Gene Regulation in Eukaryotes

Gene Regulation in - Gene Regulation in Eukaryotes Introduction The molecular mechanisms that underlie gene regulation in eukaryotes bear many

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1 Gene Regulation in Eukaryotes Introduction The molecular mechanisms that underlie gene regulation in eukaryotes bear many similarities to the ways that bacteria regulate their genes. As in prokaryotes, regulation in eukaryotes can occur at any step in the pathway of gene expression (Figure 15.1). Regulatory Transcription Factors General information Proteins that influence the ability of the RNA polymerase to transcribe a gene are called transcription factors. General transcription factors bind the RNA polymerase to the core promoter. Regulatory transcription factors regulate the rate of gene transcription. These proteins typically recognize cis regulatory elements that are similar to operators in bacteria. These regions are generally known as control elements or regulatory elements. Transcription factors that increase the rate of transcription are called activators, and the regulatory element DNA sequence they bind to is called an enhancer (Figure 15.2a). Transcription factors that decrease the rate of transcription are called repressors, and the DNA sequence they bind to is called a silencer (Figure 15.2b). Most eukaryotic genes, particularly those found in multicellular species, are regulated by many factors; this phenomenon is called combinational control. At the level of transcription, the following are common factors that contribute to combinational control: One or more activator proteins may stimulate the ability of RNA polymerase to initiate transcription. One or more repressor proteins may inhibit the ability of RNA polymerase to initiate transcription. The function of activators and repressors may be modulated in a variety of ways; these include the binding of small effector molecules, protein-protein interactions, and covalent modifications.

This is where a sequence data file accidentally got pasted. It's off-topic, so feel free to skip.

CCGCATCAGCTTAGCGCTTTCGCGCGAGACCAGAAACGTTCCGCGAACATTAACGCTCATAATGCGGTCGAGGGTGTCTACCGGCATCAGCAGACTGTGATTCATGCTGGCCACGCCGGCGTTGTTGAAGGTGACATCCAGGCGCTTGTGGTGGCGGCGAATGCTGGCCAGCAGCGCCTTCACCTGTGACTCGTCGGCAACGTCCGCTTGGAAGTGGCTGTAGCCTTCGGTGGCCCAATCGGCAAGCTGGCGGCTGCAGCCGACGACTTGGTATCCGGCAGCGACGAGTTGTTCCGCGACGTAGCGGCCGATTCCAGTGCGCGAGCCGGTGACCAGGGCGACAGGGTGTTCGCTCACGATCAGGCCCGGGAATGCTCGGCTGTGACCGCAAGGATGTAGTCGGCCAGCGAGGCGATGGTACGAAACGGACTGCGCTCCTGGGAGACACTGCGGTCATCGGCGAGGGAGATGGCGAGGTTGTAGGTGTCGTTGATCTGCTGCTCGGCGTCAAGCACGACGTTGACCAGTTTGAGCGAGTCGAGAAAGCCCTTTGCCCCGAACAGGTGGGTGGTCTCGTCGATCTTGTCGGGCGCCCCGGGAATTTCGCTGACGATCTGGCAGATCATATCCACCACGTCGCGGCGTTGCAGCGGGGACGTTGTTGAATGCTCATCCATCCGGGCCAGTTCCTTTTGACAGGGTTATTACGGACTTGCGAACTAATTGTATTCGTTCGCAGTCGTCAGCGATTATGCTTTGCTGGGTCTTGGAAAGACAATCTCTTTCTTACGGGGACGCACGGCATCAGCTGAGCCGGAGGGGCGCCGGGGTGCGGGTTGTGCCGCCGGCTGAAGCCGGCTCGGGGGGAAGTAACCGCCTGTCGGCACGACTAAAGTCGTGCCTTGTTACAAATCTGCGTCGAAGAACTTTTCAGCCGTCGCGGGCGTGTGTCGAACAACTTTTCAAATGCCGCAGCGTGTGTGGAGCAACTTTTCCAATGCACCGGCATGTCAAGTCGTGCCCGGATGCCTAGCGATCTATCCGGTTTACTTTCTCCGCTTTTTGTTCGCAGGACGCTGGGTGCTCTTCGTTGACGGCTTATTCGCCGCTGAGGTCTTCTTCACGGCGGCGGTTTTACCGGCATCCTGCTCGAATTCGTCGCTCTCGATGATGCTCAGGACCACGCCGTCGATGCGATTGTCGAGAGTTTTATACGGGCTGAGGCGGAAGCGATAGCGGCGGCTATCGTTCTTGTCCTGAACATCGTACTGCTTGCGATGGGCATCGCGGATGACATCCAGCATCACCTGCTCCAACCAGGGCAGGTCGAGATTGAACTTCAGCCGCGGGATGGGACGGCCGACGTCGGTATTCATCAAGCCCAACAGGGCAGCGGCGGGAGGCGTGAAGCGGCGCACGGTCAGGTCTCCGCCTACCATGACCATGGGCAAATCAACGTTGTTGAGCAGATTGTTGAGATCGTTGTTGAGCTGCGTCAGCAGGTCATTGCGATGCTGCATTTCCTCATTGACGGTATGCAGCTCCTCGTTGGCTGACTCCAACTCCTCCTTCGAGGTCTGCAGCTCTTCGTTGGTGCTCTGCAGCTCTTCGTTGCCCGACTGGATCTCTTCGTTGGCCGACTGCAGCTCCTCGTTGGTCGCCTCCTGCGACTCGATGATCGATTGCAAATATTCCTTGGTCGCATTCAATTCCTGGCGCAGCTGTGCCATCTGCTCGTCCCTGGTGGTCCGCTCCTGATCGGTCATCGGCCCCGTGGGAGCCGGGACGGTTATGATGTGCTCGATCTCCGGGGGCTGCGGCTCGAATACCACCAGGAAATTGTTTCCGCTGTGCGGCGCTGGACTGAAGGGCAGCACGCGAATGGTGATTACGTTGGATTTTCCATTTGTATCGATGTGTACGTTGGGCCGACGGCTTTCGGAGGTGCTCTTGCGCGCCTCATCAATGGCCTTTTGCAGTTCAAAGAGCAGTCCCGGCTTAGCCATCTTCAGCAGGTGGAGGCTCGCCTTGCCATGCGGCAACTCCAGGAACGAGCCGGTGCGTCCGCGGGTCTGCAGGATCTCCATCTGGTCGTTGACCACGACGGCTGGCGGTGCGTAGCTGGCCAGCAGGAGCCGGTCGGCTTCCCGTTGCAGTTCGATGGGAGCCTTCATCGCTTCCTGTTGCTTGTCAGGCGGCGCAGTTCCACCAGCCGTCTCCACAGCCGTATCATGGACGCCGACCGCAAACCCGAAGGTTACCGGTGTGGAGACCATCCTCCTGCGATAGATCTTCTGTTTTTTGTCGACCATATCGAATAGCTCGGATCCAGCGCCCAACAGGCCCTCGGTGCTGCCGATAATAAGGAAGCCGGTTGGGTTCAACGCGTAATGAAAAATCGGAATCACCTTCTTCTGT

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2 Activator proteins may promote the loosening of chromatin compaction in the chromosome where the gene is located, thereby making it easier for the gene to be recognized and transcribed by RNA polymerase. DNA methylation may inhibit transcription, either by preventing the binding of an activator protein or by recruiting proteins that cause the chromatin to become more compact. All five of these factors can contribute to the regulation of a single gene, or possibly only three or four will play a role. In most cases, transcriptional regulation is aimed at controlling the initiation of transcription at the promoter. Structural features of regulatory transcription factors allow them to bind to DNA. There are different families of evolutionarily related transcription factors. Molecular structure of transcription factor proteins that allows them to bind to DNA is an area of intense research. Domains are regions of transcription factors that have specific functions. For example, one domain may have a DNA-binding function, while another
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This note was uploaded on 02/27/2011 for the course BIO 325 taught by Professor Saxena during the Spring '08 term at University of Texas at Austin.

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Gene Regulation in - Gene Regulation in Eukaryotes Introduction The molecular mechanisms that underlie gene regulation in eukaryotes bear many

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